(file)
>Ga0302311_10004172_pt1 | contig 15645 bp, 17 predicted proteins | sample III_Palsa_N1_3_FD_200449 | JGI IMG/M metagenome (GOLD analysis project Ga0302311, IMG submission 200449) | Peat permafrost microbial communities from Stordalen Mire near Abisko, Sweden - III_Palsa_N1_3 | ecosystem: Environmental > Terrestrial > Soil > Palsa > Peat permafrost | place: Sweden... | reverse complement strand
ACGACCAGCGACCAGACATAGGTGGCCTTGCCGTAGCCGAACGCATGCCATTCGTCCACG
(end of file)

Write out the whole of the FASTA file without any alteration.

>Ga0302311_10004172_pt1 | contig 15645 bp, 17 predicted proteins | sample III_Palsa_N1_3_FD_200449 | JGI IMG/M metagenome (GOLD analysis project Ga0302311, IMG submission 200449) | Peat permafrost microbial communities from Stordalen Mire near Abisko, Sweden - III_Palsa_N1_3 | ecosystem: Environmental > Terrestrial > Soil > Palsa > Peat permafrost | place: Sweden... | reverse complement strand
ACGACCAGCGACCAGACATAGGTGGCCTTGCCGTAGCCGAACGCATGCCATTCGTCCACG